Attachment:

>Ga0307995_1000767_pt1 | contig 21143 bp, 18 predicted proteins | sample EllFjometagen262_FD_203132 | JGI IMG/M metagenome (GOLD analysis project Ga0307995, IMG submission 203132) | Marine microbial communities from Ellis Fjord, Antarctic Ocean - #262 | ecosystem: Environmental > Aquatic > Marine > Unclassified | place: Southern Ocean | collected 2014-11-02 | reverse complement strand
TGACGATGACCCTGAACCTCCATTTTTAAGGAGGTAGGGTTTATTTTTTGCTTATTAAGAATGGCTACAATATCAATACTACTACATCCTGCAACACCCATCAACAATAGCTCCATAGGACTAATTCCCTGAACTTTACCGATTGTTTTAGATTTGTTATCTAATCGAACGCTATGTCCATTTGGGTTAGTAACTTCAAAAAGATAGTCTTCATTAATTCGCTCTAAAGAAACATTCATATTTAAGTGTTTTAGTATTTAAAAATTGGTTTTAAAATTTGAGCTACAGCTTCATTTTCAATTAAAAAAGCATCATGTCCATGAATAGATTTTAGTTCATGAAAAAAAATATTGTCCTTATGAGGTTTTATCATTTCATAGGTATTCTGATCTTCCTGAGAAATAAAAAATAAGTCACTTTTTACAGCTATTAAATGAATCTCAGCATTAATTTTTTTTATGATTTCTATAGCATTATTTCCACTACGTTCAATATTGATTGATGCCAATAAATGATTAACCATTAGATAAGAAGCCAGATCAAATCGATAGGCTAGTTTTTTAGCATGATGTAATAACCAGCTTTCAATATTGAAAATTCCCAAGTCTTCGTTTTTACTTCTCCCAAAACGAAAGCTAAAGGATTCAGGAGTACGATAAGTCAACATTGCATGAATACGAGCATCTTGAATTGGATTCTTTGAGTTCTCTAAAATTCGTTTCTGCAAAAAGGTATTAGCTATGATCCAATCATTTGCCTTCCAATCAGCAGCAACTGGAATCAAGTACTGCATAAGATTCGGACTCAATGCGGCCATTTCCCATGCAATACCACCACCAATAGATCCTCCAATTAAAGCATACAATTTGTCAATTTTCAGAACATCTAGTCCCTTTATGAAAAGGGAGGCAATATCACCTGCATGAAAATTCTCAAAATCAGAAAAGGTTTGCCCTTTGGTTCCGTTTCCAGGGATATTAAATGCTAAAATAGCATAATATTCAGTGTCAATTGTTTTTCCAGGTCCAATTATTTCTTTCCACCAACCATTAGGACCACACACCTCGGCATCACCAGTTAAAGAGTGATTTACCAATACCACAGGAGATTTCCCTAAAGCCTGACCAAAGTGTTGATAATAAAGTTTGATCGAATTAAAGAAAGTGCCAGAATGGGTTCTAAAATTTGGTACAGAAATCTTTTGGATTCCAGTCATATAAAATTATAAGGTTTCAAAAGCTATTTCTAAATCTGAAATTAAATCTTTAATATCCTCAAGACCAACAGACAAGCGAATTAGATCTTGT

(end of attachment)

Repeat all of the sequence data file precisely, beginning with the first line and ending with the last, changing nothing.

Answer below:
>Ga0307995_1000767_pt1 | contig 21143 bp, 18 predicted proteins | sample EllFjometagen262_FD_203132 | JGI IMG/M metagenome (GOLD analysis project Ga0307995, IMG submission 203132) | Marine microbial communities from Ellis Fjord, Antarctic Ocean - #262 | ecosystem: Environmental > Aquatic > Marine > Unclassified | place: Southern Ocean | collected 2014-11-02 | reverse complement strand
TGACGATGACCCTGAACCTCCATTTTTAAGGAGGTAGGGTTTATTTTTTGCTTATTAAGAATGGCTACAATATCAATACTACTACATCCTGCAACACCCATCAACAATAGCTCCATAGGACTAATTCCCTGAACTTTACCGATTGTTTTAGATTTGTTATCTAATCGAACGCTATGTCCATTTGGGTTAGTAACTTCAAAAAGATAGTCTTCATTAATTCGCTCTAAAGAAACATTCATATTTAAGTGTTTTAGTATTTAAAAATTGGTTTTAAAATTTGAGCTACAGCTTCATTTTCAATTAAAAAAGCATCATGTCCATGAATAGATTTTAGTTCATGAAAAAAAATATTGTCCTTATGAGGTTTTATCATTTCATAGGTATTCTGATCTTCCTGAGAAATAAAAAATAAGTCACTTTTTACAGCTATTAAATGAATCTCAGCATTAATTTTTTTTATGATTTCTATAGCATTATTTCCACTACGTTCAATATTGATTGATGCCAATAAATGATTAACCATTAGATAAGAAGCCAGATCAAATCGATAGGCTAGTTTTTTAGCATGATGTAATAACCAGCTTTCAATATTGAAAATTCCCAAGTCTTCGTTTTTACTTCTCCCAAAACGAAAGCTAAAGGATTCAGGAGTACGATAAGTCAACATTGCATGAATACGAGCATCTTGAATTGGATTCTTTGAGTTCTCTAAAATTCGTTTCTGCAAAAAGGTATTAGCTATGATCCAATCATTTGCCTTCCAATCAGCAGCAACTGGAATCAAGTACTGCATAAGATTCGGACTCAATGCGGCCATTTCCCATGCAATACCACCACCAATAGATCCTCCAATTAAAGCATACAATTTGTCAATTTTCAGAACATCTAGTCCCTTTATGAAAAGGGAGGCAATATCACCTGCATGAAAATTCTCAAAATCAGAAAAGGTTTGCCCTTTGGTTCCGTTTCCAGGGATATTAAATGCTAAAATAGCATAATATTCAGTGTCAATTGTTTTTCCAGGTCCAATTATTTCTTTCCACCAACCATTAGGACCACACACCTCGGCATCACCAGTTAAAGAGTGATTTACCAATACCACAGGAGATTTCCCTAAAGCCTGACCAAAGTGTTGATAATAAAGTTTGATCGAATTAAAGAAAGTGCCAGAATGGGTTCTAAAATTTGGTACAGAAATCTTTTGGATTCCAGTCATATAAAATTATAAGGTTTCAAAAGCTATTTCTAAATCTGAAATTAAATCTTTAATATCCTCAAGACCAACAGACAAGCGAATTAGATCTTGT